REALITY TV RESCUES FASHION FLUBS WITH TLC S WHAT NOT TO WEAR


REALITY TV RESCUES FASHION FLUBS WITH TLC'S WHAT NOT TO WEAR

Thanks to 24/7 cable television, for every human failing there is a reality television show that is guaranteed to solve your problems, or at least offer suggestions and advice to the clueless. So too for the fashion-challenged. The BBC was first on the scene with its What Not to Wear show hosted by Susannah Constantine and Trinny Woodall. After doing stints in fashion reporting, the two got together for a Granada Television show about shopping and wrote the book Ready 2 Dress. The "fashion emergency" concept was snapped up by the BBC and thus an international phenomenon was born. TLC adapted the original concept for the U.S. market with two very American style gurus, Stacy London and Clinton Kelly, as cohosts. The premise of both the American and British shows is the same: fashion victims (i.e., those who only know what not to wear) are nominated by friends to get a complete fashion, hair, and makeup makeover. The subjects come into the studio toting their entire bad wardrobe, which is critiqued, not gently but with ruthless, brutal honesty. With 99 percent of their wardrobes left on the trash heap of bad style, they are given a Visa card preprogrammed with a generous cash allowance, style rules of what kinds of clothes to buy, then sent off on a two-day shopping extravaganza in New York City. The first one to spend $5,000 on clothes that follow the rules wins. But old habits die hard, so a favorite feature of every show is the second day rescue when Stacy and Clinton pop up to personally pull their charges away from their old preferences in clothes and guide them toward fashions that work. By the end of the show, Cinderella is transformed into a princess and all is right with the world, until next week when another victim takes the cure. Everyone in my house knows not to disturb me on Friday nights between 10:00 and 11:00 when I get my weekly fashion fix.



OVERVIEW: PERSONAL LUXURIES PURCHASE INCIDENCE

Many of the product categories included in this year's survey of personal luxuries are new. All clothing and apparel was intentionally left out of previous years' surveys with the idea that clothing was a necessity and survey respondents would have a hard time distinguishing their necessity-based purchases from their emotional-based ones. This year, though, I threw caution to the wind and included apparel for many reasons, the most important of which is that women's apparel is the number one thing that I personally buy that I definitely don't need.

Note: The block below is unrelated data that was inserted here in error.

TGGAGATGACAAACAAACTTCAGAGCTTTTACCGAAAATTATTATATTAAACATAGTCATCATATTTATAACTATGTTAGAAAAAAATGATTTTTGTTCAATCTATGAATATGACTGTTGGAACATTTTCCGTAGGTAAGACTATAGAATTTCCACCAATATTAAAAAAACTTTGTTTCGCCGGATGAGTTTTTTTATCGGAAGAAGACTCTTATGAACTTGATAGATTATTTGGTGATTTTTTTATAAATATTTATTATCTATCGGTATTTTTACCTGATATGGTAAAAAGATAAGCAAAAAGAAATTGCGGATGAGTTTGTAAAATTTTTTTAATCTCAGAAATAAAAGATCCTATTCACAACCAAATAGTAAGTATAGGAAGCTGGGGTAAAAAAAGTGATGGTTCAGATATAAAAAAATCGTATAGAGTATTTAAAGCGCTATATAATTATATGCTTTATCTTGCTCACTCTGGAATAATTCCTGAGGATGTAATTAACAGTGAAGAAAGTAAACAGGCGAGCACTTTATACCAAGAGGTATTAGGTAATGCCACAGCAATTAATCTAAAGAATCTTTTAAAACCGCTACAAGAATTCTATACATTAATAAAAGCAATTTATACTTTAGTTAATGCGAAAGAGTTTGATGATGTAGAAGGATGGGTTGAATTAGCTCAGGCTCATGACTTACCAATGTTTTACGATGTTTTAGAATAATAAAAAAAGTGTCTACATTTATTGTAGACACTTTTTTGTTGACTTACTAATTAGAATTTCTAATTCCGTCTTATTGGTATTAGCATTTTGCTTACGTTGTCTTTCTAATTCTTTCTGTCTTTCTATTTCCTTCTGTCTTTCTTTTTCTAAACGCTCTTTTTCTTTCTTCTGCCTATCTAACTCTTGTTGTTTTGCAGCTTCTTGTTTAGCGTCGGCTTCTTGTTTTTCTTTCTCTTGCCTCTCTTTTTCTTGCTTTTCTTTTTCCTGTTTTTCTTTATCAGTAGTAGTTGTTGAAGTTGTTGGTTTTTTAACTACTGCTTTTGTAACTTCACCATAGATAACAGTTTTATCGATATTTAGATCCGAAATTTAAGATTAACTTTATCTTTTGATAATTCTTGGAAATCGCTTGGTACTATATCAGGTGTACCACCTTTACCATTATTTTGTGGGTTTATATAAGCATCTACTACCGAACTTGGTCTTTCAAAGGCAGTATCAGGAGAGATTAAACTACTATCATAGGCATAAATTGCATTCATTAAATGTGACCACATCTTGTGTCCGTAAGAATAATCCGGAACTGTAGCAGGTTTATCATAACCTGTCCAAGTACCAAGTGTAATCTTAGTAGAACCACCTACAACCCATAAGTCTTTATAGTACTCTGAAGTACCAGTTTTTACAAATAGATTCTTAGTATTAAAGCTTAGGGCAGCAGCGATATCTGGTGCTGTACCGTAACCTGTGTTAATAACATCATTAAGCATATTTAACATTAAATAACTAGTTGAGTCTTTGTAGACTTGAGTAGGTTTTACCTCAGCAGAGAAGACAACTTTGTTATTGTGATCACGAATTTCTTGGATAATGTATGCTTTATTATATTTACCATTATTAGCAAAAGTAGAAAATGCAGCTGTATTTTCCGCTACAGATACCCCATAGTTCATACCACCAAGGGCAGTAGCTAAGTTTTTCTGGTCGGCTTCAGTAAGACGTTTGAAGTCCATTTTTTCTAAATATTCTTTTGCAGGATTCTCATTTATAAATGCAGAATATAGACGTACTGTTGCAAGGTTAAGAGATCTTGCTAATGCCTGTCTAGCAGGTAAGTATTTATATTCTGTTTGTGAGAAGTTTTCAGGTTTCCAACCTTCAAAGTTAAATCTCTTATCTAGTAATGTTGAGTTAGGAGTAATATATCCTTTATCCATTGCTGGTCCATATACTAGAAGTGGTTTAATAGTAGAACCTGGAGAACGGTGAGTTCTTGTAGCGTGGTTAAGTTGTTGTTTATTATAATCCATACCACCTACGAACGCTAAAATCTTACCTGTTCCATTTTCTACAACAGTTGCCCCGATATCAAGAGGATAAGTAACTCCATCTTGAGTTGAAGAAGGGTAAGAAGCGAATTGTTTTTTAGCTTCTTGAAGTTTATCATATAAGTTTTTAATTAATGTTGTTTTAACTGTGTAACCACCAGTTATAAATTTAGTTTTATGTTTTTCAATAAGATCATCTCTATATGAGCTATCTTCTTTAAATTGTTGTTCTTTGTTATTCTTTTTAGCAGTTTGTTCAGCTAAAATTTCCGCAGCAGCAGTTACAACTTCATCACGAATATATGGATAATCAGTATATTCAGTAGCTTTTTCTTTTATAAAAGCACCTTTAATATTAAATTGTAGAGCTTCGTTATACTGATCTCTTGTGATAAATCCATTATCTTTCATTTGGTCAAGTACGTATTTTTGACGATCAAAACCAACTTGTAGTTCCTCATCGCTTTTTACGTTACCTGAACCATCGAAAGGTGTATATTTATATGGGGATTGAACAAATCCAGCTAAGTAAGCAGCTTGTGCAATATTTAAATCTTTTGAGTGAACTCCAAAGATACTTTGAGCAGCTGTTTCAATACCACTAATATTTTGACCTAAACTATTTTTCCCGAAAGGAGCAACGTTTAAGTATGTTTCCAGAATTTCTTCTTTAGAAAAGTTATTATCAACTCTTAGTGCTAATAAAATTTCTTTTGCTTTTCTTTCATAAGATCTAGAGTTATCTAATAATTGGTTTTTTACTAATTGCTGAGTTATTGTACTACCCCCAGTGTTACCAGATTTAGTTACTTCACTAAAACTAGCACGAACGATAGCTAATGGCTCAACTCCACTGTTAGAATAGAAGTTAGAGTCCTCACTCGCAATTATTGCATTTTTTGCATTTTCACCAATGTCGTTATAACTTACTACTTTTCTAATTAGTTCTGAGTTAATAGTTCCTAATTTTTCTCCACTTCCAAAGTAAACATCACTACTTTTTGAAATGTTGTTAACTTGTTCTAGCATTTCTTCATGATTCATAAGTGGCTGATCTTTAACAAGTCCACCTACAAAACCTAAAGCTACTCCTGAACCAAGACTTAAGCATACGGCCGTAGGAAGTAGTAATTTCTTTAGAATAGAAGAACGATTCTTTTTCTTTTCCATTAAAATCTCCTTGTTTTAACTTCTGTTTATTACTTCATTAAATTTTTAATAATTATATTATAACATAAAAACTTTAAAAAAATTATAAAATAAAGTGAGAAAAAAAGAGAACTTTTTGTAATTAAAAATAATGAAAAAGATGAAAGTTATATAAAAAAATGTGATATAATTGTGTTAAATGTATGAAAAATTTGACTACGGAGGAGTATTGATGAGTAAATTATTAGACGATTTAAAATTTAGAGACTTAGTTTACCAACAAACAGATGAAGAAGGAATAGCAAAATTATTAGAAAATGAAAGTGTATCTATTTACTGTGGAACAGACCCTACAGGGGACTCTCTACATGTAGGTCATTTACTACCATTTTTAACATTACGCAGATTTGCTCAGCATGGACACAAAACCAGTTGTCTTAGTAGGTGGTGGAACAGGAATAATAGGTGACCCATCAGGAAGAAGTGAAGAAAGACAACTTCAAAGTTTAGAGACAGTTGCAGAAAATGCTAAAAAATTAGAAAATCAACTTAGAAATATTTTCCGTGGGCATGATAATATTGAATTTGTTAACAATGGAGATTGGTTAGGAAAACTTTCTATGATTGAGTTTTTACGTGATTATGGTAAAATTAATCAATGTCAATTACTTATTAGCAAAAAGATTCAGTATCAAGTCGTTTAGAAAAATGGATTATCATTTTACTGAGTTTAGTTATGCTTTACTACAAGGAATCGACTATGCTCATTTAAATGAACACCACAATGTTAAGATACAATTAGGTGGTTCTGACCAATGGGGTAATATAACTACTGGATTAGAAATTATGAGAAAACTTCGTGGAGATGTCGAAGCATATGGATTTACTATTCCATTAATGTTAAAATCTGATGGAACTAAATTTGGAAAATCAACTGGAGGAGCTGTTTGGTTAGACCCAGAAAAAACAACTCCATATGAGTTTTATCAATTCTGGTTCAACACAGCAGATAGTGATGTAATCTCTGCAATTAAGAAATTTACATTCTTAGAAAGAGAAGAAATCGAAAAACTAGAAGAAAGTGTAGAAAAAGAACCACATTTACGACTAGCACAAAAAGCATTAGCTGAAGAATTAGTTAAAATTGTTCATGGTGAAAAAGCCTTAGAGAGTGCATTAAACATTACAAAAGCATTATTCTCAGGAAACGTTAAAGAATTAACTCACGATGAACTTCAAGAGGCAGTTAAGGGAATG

Women's apparel is the most widely purchased personal luxury based upon this survey, with 65 percent of consumers reporting a discretionary, desire-based purchase in the category (see Figure 6.1). Personal care products that are more "special" or" exclusive" than everyday brands are second most widely bought, with 64 percent purchase incidence. Next follows fashion accessories, such as handbags, shoes, wallets, scarves, and all the rest, bought by 63 percent of shoppers. Only 14 percent of the consumers surveyed made no discretionary purchases of personal luxuries.

 

2000

2001

2003

Women's clothing and apparel

  

65

Personal care products

50

71

64

Fashion accessories

  

63

Men's clothing

  

55

Jewelry and watches

40

48

46

Infant and children's clothing

  

36

Teen and tween clothing

  

24

None

  

14


Figure 6.1: Personal Luxuries Purchase Incidence (percentage)

So who are these people that deny themselves the pleasure of personal luxury shopping? They are mostly male, with some 20 percent of men surveyed doing without any of these items out of desire, as opposed to only 8 percent of women. They also are more likely to be 65 years and above, with 26 percent of the mature consumers not buying. The low-income households do without, as 17 percent of the under $25,000 house-holds do not buy. Some 21 percent of single people and those with no children are also more likely not to buy.

The rest of this chapter is devoted to profiling the markets for personal luxuries, including fashion accessories, jewelry and/or watches, infant and children's clothing, teen and tween clothing, men's clothing, women's clothing, and personal care products.